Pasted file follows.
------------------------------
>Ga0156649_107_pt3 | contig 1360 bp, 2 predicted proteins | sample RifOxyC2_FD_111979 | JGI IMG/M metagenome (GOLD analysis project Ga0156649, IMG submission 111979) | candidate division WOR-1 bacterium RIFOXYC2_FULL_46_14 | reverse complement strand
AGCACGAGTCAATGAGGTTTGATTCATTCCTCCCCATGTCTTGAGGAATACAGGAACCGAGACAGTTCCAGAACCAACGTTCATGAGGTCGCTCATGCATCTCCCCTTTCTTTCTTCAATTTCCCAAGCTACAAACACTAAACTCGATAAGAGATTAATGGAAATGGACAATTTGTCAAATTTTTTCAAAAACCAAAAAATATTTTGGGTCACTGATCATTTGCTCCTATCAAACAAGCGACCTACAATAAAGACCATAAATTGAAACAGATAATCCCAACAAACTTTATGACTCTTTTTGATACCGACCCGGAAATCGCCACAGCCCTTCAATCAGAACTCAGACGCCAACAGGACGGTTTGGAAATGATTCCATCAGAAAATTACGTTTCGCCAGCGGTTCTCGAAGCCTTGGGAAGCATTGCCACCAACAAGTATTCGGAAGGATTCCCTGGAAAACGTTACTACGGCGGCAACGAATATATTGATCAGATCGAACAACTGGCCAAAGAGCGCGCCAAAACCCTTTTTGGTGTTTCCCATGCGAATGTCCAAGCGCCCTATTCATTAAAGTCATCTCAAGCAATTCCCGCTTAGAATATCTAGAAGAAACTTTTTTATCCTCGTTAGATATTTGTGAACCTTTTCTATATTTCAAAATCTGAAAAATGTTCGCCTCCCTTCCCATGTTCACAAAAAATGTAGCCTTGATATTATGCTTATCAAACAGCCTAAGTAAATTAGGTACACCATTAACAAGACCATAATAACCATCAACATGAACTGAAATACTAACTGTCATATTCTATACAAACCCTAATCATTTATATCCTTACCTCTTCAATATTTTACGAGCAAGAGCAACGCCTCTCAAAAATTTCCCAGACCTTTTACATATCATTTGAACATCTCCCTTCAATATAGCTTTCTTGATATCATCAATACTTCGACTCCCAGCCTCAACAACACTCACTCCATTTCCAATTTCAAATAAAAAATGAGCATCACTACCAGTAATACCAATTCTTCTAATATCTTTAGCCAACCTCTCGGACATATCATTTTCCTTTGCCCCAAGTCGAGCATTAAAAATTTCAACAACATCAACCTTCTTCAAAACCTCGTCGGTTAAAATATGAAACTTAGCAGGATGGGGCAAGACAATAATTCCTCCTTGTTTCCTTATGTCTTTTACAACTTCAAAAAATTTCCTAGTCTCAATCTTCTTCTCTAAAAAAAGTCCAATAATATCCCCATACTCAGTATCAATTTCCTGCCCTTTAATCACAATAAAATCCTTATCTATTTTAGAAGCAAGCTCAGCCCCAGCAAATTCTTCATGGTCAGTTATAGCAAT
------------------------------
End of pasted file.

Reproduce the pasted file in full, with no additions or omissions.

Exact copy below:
>Ga0156649_107_pt3 | contig 1360 bp, 2 predicted proteins | sample RifOxyC2_FD_111979 | JGI IMG/M metagenome (GOLD analysis project Ga0156649, IMG submission 111979) | candidate division WOR-1 bacterium RIFOXYC2_FULL_46_14 | reverse complement strand
AGCACGAGTCAATGAGGTTTGATTCATTCCTCCCCATGTCTTGAGGAATACAGGAACCGAGACAGTTCCAGAACCAACGTTCATGAGGTCGCTCATGCATCTCCCCTTTCTTTCTTCAATTTCCCAAGCTACAAACACTAAACTCGATAAGAGATTAATGGAAATGGACAATTTGTCAAATTTTTTCAAAAACCAAAAAATATTTTGGGTCACTGATCATTTGCTCCTATCAAACAAGCGACCTACAATAAAGACCATAAATTGAAACAGATAATCCCAACAAACTTTATGACTCTTTTTGATACCGACCCGGAAATCGCCACAGCCCTTCAATCAGAACTCAGACGCCAACAGGACGGTTTGGAAATGATTCCATCAGAAAATTACGTTTCGCCAGCGGTTCTCGAAGCCTTGGGAAGCATTGCCACCAACAAGTATTCGGAAGGATTCCCTGGAAAACGTTACTACGGCGGCAACGAATATATTGATCAGATCGAACAACTGGCCAAAGAGCGCGCCAAAACCCTTTTTGGTGTTTCCCATGCGAATGTCCAAGCGCCCTATTCATTAAAGTCATCTCAAGCAATTCCCGCTTAGAATATCTAGAAGAAACTTTTTTATCCTCGTTAGATATTTGTGAACCTTTTCTATATTTCAAAATCTGAAAAATGTTCGCCTCCCTTCCCATGTTCACAAAAAATGTAGCCTTGATATTATGCTTATCAAACAGCCTAAGTAAATTAGGTACACCATTAACAAGACCATAATAACCATCAACATGAACTGAAATACTAACTGTCATATTCTATACAAACCCTAATCATTTATATCCTTACCTCTTCAATATTTTACGAGCAAGAGCAACGCCTCTCAAAAATTTCCCAGACCTTTTACATATCATTTGAACATCTCCCTTCAATATAGCTTTCTTGATATCATCAATACTTCGACTCCCAGCCTCAACAACACTCACTCCATTTCCAATTTCAAATAAAAAATGAGCATCACTACCAGTAATACCAATTCTTCTAATATCTTTAGCCAACCTCTCGGACATATCATTTTCCTTTGCCCCAAGTCGAGCATTAAAAATTTCAACAACATCAACCTTCTTCAAAACCTCGTCGGTTAAAATATGAAACTTAGCAGGATGGGGCAAGACAATAATTCCTCCTTGTTTCCTTATGTCTTTTACAACTTCAAAAAATTTCCTAGTCTCAATCTTCTTCTCTAAAAAAAGTCCAATAATATCCCCATACTCAGTATCAATTTCCTGCCCTTTAATCACAATAAAATCCTTATCTATTTTAGAAGCAAGCTCAGCCCCAGCAAATTCTTCATGGTCAGTTATAGCAAT